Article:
One can only see another’s true intentions when you are no longer beneficial in their life, a perfect example of the victims that fall under Macbeth’s dramatic role reversal throughout the play Macbeth by William Shakespeare. Every person has good side along with a bad side, and the reader can too interpret the protagonist as a dynamic character, from being patriotic to becoming tyrannical. This is shown progressively throughout the story, first with Macbeth being loyal to the king by refusing to kill him, then becoming ambitious with evil thoughts as he is influenced by Lady Macbeth, and finally being overwhelmed by his thirst for power through his bloodthirsty manners.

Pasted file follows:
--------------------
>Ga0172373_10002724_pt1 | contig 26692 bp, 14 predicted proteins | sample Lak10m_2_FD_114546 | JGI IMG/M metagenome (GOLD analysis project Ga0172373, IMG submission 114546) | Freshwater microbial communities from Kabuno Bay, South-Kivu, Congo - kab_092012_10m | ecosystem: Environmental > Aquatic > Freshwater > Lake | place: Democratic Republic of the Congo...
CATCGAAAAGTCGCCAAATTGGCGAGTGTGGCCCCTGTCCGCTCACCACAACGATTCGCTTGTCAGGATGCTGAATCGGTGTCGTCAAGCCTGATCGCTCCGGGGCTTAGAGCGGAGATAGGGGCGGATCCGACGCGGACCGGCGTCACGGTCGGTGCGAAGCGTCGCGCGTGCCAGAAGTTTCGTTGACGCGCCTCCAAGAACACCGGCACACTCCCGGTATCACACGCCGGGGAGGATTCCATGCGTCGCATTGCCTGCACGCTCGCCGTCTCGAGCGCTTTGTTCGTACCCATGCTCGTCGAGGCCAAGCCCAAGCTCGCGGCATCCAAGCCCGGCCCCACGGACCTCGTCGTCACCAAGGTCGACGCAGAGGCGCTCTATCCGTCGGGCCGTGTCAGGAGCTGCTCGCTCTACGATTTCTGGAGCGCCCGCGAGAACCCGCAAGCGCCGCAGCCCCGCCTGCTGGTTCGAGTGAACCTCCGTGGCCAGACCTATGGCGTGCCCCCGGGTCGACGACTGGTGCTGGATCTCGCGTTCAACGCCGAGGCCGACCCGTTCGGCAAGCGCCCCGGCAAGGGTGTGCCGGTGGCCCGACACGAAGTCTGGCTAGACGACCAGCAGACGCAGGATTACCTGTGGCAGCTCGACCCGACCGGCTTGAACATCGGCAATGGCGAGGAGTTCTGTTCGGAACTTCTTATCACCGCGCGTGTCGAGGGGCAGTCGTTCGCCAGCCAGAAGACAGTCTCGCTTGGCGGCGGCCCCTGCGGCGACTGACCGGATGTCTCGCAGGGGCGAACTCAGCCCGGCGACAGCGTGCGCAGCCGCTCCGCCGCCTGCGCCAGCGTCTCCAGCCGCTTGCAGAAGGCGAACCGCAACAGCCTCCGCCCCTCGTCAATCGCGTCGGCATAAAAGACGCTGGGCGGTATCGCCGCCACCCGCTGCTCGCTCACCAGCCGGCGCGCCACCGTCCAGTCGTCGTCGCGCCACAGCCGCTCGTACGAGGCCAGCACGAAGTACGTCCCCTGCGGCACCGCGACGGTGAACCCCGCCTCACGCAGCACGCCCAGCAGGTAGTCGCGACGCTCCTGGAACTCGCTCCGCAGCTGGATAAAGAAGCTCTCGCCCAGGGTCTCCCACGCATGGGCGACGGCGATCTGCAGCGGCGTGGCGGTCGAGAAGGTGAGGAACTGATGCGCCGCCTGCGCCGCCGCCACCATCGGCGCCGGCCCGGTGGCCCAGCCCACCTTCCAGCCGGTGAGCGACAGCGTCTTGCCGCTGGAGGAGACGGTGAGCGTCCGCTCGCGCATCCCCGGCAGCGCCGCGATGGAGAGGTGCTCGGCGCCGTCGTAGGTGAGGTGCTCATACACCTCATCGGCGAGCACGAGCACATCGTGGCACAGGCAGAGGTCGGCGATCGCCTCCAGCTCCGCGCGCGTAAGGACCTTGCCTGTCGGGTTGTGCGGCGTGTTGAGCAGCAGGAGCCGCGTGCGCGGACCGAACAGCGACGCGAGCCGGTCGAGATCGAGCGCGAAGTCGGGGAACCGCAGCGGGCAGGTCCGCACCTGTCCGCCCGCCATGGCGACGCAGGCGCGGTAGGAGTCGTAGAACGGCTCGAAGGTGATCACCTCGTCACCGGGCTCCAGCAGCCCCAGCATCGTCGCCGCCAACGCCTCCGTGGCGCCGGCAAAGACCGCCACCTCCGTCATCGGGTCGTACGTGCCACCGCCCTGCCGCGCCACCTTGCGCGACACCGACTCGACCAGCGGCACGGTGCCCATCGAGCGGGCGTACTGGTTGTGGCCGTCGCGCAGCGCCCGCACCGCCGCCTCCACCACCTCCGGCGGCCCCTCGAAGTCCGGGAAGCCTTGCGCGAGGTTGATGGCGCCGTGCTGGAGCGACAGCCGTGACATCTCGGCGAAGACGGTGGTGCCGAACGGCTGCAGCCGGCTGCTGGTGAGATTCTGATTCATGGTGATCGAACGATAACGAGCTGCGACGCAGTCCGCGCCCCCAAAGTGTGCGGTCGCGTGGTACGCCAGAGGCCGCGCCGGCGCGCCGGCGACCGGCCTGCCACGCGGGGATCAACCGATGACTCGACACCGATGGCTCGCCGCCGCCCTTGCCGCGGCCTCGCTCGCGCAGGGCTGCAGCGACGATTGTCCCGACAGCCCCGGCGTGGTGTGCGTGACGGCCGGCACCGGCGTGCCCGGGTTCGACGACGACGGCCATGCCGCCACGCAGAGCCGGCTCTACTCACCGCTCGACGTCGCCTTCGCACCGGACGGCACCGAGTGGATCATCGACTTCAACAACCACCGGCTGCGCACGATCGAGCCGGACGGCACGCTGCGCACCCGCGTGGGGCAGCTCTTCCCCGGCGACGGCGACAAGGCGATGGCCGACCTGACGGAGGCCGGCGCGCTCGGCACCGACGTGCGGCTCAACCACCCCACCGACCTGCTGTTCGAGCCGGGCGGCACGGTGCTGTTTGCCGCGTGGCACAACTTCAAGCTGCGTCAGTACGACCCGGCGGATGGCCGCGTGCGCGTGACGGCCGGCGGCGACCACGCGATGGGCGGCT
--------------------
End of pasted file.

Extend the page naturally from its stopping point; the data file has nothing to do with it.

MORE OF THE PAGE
As the play first commences, it is evident that Macbeth is an innocent fellow, earning himself a reputation for being a noble and loyal kinsman to King Duncan when he visits the Inverness Castle because he believes that “he’s here in double-trust” (1.7.12). King Duncan perceives Macbeth as a trustworthy subject, for he is Duncan’s fellow kinsman. Also, Macbeth is the host of Duncan for the evening, leaving Macbeth with the duty of protecting his guests, not harming his guests himself. When the three witches first present their prophesies to Macbeth, “All hail, Macbeth! Hail to thee, thane of Glamis…thane of Cawdor…that shalt be king hereafter” (1.3.50-53), he finds them confusing because he is unable to determine what they mean and how they apply to him. He knows he will take the throne as the Thane of Glamis, but he cannot comprehend how he will be the Thane of Cawdor for King Duncan is still alive and happy. Macbeth soon realises what he must do to gain power and decides “If chance will have me king, why, chance may crown me, without my stir” (1.3.154-156). He himself must take the first initiation to satisfy his desires, but Macbeth knows that he cannot justify the plans for killing King Duncan stating, “First, as I am his kinsman and his subject…who should against his murderer shut the...
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